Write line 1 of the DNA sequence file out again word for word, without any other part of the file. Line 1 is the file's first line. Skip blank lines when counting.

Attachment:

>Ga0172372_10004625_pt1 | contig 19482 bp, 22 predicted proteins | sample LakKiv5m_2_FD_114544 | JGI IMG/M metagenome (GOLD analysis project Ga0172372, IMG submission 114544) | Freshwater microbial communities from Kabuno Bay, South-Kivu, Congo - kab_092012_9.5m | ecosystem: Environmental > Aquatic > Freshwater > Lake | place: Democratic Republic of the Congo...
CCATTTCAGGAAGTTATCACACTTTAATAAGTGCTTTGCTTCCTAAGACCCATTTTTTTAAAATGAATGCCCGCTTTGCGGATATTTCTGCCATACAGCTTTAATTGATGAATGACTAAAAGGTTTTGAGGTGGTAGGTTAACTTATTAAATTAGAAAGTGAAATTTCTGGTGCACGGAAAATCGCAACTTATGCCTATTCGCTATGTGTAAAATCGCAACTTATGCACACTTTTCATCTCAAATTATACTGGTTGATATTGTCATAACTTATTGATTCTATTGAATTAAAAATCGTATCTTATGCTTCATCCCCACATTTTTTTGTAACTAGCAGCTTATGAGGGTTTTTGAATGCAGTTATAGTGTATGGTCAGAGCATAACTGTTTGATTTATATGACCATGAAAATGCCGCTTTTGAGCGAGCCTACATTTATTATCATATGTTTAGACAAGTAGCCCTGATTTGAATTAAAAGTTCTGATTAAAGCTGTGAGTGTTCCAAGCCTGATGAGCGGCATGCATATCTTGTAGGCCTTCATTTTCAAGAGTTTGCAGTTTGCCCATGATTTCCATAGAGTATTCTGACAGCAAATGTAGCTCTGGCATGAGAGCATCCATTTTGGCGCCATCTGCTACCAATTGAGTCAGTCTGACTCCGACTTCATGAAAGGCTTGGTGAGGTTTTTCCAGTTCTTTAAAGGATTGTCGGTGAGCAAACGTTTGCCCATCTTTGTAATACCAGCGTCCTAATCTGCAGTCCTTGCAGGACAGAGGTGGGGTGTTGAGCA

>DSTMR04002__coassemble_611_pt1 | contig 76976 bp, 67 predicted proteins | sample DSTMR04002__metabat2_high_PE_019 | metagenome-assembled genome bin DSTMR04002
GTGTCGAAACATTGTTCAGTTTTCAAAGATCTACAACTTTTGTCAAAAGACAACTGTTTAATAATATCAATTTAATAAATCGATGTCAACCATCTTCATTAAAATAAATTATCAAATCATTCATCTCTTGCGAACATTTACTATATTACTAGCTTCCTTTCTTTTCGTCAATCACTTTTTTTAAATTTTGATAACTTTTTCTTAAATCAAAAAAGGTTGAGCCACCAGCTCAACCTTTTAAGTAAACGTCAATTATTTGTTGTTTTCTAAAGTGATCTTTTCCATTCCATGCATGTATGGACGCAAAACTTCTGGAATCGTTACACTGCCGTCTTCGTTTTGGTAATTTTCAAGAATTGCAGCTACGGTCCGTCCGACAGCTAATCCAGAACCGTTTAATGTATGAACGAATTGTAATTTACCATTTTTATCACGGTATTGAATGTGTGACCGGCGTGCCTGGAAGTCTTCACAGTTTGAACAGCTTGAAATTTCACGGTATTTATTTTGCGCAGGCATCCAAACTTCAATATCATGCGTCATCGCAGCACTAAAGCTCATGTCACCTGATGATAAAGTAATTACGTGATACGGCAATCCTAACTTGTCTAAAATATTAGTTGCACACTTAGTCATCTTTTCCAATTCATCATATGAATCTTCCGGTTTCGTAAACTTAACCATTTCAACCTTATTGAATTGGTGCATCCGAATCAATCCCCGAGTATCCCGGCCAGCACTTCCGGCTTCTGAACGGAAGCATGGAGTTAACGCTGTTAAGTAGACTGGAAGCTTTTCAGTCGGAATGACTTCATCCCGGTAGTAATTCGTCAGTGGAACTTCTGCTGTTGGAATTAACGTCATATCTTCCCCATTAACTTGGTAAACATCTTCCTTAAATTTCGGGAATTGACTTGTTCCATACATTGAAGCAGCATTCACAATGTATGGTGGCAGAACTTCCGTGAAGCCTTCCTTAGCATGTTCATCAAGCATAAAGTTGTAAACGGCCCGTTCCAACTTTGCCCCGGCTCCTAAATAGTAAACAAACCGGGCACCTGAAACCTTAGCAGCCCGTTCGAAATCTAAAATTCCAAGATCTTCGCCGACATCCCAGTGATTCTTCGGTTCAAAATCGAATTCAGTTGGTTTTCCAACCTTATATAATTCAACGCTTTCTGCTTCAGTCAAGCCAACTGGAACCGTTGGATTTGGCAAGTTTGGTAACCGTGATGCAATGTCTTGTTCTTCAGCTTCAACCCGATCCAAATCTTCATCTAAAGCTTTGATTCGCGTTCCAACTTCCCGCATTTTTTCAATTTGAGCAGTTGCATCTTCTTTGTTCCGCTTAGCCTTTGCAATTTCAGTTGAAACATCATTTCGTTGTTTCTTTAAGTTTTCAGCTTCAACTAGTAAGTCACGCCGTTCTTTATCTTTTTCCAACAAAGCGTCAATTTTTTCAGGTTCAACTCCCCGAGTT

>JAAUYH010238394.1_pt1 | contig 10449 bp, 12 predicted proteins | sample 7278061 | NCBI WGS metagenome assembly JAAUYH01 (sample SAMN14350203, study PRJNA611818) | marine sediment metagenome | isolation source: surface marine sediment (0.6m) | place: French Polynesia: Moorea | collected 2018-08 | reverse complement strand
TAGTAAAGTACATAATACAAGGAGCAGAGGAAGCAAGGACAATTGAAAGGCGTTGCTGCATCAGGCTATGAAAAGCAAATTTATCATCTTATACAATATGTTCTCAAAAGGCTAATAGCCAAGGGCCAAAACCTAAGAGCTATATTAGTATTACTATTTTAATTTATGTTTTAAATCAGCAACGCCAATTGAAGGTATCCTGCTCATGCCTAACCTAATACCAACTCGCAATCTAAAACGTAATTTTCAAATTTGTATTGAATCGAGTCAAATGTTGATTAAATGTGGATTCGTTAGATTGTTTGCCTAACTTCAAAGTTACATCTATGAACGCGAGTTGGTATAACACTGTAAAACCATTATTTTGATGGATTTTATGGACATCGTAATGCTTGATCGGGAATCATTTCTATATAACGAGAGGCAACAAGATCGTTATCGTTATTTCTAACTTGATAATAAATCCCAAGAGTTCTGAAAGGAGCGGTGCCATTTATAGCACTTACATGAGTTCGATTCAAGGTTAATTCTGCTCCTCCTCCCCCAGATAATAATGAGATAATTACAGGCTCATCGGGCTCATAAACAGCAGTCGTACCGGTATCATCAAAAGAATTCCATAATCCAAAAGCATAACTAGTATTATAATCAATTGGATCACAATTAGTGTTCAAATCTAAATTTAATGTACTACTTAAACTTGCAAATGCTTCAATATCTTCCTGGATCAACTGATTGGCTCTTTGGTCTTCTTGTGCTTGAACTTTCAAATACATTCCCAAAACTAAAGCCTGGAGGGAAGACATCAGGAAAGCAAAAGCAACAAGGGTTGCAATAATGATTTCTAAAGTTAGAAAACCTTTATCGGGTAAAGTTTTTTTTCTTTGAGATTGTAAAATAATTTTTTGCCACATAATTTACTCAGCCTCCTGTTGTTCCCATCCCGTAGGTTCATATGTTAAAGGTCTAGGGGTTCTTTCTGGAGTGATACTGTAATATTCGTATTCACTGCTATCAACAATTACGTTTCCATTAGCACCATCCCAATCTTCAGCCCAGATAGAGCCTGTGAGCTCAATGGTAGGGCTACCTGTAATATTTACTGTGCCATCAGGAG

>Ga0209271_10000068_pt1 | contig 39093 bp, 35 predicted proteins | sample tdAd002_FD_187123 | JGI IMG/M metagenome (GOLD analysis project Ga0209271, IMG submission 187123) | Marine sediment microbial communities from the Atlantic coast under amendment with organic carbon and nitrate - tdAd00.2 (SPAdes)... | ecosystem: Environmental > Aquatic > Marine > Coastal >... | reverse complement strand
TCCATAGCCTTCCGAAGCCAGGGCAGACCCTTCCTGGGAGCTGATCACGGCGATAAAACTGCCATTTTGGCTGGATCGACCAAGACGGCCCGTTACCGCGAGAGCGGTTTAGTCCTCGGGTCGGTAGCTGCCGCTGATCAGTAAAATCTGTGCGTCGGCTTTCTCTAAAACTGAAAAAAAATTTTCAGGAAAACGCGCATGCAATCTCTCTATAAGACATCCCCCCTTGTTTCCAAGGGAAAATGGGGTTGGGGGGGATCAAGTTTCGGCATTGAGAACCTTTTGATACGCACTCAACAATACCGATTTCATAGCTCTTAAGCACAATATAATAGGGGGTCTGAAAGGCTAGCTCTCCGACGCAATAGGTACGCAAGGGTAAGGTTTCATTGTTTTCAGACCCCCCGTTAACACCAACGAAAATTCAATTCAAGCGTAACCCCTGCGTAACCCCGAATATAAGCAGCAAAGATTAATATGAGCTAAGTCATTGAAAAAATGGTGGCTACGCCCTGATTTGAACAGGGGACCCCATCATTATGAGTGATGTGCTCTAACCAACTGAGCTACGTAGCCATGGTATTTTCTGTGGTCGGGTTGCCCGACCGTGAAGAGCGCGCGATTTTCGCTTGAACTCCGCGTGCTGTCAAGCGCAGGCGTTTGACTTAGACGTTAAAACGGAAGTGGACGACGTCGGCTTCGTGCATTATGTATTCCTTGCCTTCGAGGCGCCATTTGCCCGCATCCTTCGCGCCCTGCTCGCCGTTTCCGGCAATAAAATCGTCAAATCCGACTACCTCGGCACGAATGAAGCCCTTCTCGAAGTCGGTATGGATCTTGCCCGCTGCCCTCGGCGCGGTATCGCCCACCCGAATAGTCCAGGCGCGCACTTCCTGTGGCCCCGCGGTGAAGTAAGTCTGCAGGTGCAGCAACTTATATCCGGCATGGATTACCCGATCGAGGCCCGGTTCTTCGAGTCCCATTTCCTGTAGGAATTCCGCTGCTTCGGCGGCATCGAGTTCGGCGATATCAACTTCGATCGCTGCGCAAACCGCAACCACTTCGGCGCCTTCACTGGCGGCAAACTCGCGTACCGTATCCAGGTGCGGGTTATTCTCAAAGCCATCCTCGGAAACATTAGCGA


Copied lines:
>Ga0172372_10004625_pt1 | contig 19482 bp, 22 predicted proteins | sample LakKiv5m_2_FD_114544 | JGI IMG/M metagenome (GOLD analysis project Ga0172372, IMG submission 114544) | Freshwater microbial communities from Kabuno Bay, South-Kivu, Congo - kab_092012_9.5m | ecosystem: Environmental > Aquatic > Freshwater > Lake | place: Democratic Republic of the Congo...